Facebook's Mark Zuckerberg Joins Buffett and Gates in "Giving Pledge"

Mark Zuckerberg is the newest recruit in Warren Buffet and Bill Gates' Giving Pledge Campaign, agreeing to give away half of his wealth to charities.

The Giving Pledge is a movement—small in members, but large in funds—that was initiated by Warren Buffet and Bill Gates and asks the world's billionaires, young and old, to do just that: pledge to give half of their wealth away before or after they die.

In September, Zuckerberg made a $100 million donation to Newark's public school system. Critics questioned the timing of that grant, which coincided perfectly with the release of the potentially damaging film The Social Network, a film said to portray Zuckerberg as greedy and friendless. But Newark Mayor Corey Booker defended the entrepreneur, saying that he had to convince Zuckerberg to not give anonymously and that the Facebook team was worried the move would be viewed as a publicity stunt.

"People wait until late in their career to give back. But why wait when there is so much to be done?" said Zuckerberg in a statement quoted by Reuters. "With a generation of younger folks who have thrived on the success of their companies, there is a big opportunity for many of us to give back earlier in our lifetime and see the impact of our philanthropic efforts."

Facebook co-founder Dustin Moskovitz has also joined the campaign, as have private investor Ted Forstmann, Morningstar Chief Executive Joe Mansueto, and businessman Nicolas Berggruen.

The news is perhaps more symbolically relevant than tactical. With so much critique of the aid industry and how charity funds are used, is such a massive donation drive really useful and beneficial to the world or is the relevance in the fact that some of the world's leading players feel so strongly about wanting to make the world a better place?

The Giving Pledge is not only a perfect opportunity for charities and social enterprises to get even more serious about efficiency, but it also highlights the importance of informed donors, should those billions somehow go to waste on inefficient or corrupt NGOs.

Follow me, Jenara Nerenberg, on Twitter.

[Image: Flickr user deneyterrio]

Add New Comment


  • sabi arora

    This all publicity stunt ,why not they give their wealth to strugling Americans who lost their jobs, house,Bussines,As iam one of those Americans.

  • Jose Caballero

    I will like to see more donations to the preservation of the Earth, to preserve forests, to protect oceans and animals and basically the planets biodiversity.

  • Chuy McDougle

    I think Zuckerberg, Gates, Buffet, Jobs, Ellison, Soros, Oprah, Cuban and the rest of the progressive tax & spend crowd should demonstrate their patriotism and donate their wealth to the federal government. Forget about tax increases for pikers making 250K and give your entire combined net worth (you can each keep $100 M to play around with and pay for your jet fuel) of approximately $200 billion to the feds and let's all watch how it gets spent. LOL.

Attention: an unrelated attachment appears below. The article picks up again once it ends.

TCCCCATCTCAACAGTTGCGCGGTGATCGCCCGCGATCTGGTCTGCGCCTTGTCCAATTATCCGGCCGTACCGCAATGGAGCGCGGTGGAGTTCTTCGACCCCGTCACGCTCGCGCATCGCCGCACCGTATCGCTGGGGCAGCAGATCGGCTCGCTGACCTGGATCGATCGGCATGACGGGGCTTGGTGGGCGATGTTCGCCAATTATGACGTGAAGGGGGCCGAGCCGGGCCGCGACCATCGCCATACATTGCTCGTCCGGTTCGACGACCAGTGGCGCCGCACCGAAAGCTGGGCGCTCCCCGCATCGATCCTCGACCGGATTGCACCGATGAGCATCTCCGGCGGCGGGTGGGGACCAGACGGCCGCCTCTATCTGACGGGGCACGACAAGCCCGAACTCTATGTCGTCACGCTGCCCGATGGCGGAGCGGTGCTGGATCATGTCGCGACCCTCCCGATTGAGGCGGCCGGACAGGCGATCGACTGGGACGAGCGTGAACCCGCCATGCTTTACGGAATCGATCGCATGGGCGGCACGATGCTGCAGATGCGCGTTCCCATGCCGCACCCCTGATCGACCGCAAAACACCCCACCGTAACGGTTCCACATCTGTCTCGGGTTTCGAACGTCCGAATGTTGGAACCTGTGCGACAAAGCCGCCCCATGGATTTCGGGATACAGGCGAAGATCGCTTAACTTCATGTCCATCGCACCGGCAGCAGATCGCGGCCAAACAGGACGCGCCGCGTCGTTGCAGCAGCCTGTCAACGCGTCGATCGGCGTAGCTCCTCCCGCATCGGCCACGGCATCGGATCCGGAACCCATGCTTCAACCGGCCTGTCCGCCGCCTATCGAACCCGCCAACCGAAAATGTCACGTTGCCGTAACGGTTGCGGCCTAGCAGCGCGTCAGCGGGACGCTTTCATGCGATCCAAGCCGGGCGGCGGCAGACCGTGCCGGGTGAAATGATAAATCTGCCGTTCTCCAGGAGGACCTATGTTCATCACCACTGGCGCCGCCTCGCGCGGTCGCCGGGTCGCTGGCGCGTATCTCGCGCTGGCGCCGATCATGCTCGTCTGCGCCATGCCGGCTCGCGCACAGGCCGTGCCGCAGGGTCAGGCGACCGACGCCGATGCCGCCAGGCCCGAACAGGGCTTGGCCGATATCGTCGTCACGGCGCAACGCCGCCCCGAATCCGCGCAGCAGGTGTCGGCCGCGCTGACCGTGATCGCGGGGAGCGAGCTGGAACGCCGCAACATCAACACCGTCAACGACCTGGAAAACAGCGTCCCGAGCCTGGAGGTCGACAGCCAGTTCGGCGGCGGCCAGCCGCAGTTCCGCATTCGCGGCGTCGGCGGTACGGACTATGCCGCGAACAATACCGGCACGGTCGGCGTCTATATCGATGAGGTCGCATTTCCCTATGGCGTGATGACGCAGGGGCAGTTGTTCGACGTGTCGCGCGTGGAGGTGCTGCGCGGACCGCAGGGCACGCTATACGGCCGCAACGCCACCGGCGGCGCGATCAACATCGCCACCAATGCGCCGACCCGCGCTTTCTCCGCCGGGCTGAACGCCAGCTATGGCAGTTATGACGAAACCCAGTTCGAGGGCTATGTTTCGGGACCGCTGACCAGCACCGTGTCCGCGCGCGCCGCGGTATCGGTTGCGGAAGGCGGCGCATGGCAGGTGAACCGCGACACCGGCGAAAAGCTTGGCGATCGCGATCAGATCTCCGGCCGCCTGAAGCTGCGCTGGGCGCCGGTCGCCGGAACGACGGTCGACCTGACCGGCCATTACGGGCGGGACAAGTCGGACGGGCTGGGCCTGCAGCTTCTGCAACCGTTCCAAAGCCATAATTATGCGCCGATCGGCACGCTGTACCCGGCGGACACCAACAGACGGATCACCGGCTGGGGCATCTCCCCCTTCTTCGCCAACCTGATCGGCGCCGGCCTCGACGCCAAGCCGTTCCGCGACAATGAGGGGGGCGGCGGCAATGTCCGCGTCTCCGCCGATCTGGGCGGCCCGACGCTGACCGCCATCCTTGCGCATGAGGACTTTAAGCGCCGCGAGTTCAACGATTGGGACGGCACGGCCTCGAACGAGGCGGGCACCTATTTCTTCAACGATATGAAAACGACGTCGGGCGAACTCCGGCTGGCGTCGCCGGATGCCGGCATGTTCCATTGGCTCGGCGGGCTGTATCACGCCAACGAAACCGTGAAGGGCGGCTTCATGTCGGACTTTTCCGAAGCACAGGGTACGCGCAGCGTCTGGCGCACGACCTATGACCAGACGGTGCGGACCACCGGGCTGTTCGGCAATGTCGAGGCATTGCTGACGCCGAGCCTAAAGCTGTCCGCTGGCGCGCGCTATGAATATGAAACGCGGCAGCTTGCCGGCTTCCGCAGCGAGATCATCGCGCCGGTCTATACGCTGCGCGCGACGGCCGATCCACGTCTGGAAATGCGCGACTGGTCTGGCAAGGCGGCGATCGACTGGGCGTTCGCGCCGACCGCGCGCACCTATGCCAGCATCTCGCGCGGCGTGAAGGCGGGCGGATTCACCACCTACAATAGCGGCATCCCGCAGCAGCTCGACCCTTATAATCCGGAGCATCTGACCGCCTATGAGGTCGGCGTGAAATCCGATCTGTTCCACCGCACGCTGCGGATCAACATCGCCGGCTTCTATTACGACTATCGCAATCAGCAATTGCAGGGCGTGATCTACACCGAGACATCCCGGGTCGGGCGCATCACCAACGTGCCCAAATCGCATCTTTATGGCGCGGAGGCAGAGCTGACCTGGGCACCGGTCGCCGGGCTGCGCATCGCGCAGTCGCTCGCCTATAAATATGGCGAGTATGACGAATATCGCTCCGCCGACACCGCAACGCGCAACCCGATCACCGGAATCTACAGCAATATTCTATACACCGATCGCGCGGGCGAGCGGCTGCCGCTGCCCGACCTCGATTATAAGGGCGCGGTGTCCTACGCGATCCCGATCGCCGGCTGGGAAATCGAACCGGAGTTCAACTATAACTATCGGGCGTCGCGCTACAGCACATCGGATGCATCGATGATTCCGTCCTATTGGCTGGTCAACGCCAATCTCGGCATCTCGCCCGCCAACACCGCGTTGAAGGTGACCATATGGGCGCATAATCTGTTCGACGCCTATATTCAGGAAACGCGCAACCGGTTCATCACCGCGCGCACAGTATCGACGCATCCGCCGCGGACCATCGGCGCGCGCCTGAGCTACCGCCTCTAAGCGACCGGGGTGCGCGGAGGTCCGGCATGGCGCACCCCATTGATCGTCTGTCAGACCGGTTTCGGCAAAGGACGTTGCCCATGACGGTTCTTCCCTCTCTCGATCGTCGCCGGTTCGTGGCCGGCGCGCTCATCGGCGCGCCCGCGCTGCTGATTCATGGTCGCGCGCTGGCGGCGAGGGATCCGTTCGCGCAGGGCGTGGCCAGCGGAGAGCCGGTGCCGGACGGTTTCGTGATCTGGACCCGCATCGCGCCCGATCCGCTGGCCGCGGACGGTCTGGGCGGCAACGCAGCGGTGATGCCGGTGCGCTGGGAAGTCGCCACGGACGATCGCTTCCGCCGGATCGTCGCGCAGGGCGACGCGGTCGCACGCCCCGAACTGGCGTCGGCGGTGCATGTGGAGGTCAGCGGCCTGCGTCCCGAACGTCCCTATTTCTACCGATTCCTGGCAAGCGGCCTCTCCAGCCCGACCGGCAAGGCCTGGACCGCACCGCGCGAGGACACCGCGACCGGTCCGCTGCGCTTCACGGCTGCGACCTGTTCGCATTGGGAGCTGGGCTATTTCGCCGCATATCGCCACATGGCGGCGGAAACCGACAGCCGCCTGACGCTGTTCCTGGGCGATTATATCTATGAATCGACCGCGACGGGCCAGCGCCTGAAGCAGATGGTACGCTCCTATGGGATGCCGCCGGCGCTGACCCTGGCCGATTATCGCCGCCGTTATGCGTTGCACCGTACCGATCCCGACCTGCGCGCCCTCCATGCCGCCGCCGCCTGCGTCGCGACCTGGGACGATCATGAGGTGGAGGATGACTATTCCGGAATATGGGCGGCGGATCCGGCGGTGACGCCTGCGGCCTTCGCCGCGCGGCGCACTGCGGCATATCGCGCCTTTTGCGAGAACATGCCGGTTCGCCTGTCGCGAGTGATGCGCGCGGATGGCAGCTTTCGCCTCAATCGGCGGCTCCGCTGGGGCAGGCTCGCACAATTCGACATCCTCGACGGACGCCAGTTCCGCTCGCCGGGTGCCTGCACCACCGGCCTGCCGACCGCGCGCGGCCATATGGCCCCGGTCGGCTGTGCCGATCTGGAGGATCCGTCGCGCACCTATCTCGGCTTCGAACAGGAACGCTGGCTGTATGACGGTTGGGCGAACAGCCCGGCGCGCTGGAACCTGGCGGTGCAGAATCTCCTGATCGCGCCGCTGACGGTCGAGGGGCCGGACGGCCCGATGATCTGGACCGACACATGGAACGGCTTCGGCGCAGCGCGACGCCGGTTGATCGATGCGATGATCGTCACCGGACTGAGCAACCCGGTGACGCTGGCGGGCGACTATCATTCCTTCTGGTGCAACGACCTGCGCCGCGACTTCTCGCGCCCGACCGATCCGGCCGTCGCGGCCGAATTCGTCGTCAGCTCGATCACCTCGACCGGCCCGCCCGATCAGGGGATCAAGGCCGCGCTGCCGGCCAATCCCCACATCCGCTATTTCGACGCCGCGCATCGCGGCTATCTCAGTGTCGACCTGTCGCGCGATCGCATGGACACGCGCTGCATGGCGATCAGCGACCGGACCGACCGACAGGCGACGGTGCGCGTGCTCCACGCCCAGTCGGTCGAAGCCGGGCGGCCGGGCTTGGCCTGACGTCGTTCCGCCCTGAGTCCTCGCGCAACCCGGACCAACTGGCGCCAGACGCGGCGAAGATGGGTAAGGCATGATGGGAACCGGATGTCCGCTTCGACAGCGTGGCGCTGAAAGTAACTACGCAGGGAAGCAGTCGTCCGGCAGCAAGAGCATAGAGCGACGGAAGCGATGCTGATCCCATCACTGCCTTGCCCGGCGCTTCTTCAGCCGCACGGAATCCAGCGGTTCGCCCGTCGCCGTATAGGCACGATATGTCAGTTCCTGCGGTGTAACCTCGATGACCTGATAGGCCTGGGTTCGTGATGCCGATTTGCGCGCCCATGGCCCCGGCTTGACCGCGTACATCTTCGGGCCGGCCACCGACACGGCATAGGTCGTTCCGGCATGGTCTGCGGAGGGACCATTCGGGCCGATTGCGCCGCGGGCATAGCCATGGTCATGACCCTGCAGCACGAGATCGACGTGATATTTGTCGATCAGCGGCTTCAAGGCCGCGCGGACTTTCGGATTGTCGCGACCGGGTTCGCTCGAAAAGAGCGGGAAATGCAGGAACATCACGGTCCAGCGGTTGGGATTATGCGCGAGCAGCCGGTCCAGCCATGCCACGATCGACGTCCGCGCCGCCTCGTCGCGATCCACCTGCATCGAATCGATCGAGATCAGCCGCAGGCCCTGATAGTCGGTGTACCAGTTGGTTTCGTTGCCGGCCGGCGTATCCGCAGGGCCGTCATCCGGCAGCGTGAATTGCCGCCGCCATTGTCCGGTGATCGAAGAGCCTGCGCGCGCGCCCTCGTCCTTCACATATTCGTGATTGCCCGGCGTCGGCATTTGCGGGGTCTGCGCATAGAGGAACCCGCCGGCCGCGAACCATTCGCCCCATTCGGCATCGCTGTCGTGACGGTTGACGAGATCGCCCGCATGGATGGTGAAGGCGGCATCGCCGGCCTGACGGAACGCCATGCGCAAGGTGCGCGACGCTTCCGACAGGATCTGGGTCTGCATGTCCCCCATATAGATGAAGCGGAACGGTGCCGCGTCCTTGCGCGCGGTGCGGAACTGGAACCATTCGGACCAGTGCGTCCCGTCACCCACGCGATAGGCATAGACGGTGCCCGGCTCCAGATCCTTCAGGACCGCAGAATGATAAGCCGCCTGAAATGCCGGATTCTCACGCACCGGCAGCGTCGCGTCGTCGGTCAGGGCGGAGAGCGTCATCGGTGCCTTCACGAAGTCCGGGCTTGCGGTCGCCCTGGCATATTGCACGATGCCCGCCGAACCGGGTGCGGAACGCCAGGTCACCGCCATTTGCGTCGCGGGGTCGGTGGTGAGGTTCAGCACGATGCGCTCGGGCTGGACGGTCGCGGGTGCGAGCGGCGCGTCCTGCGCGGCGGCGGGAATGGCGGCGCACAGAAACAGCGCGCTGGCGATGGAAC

• annette kamuda rubright

    You seem like a good person and it nice to find someone so young to give money to people who need it or to the schools , the schools are so much in need they keep cutting out classes art, music, and I now the kids now are not as interested in school the only good thing is lunch sometimes , anyway. My grand daughter lives in Indiana and she takes art in school it interests her so she does better we live in Georgia with the rest of my gran-kids and here they cut a lot of stuff out , my grandson is 12 and in PE he was doing weights so he was doing good I just hope they don't cut out the important things for the kids ,
    Thank you for what you do

  • Ashley Metz Cummings

    The philanthropic industry has evolved quite a bit. There are a lot of organisations capable of investing philanthropic money in structured ways with measurable results -- the venture philanthropy industry is alive and growing and investment has come largely from high net worth individuals or PE/VC firms. There are rightly a lot of questions raised about aid and charity effectiveness, but it's worth looking at what others are doing to combat these issues. Access to capital is crucial for development and donations like these, when focused through venture philanthropists (grant-givers and social investors), can be used to very effectively.

  • PatrickLA

    Want to know the main reason they give? Guilt. They know what they got was not so much what they did or created but Timing. Facebook snowballed, Gates stole his technology from Xerox, Buffett from insurance laws and luck.

  • Norb Vonnegut

    The Giving Pledge is an extraordinary act of generosity. But I think it's worthwhile to raise questions about the unanticipated consequences . . .

  • kevin peterson

    I'm surprised. More than I expected from him. I guess with all the bad press .......

    That said: I am glad to see him do the right thing. Let's see if he actually follows through.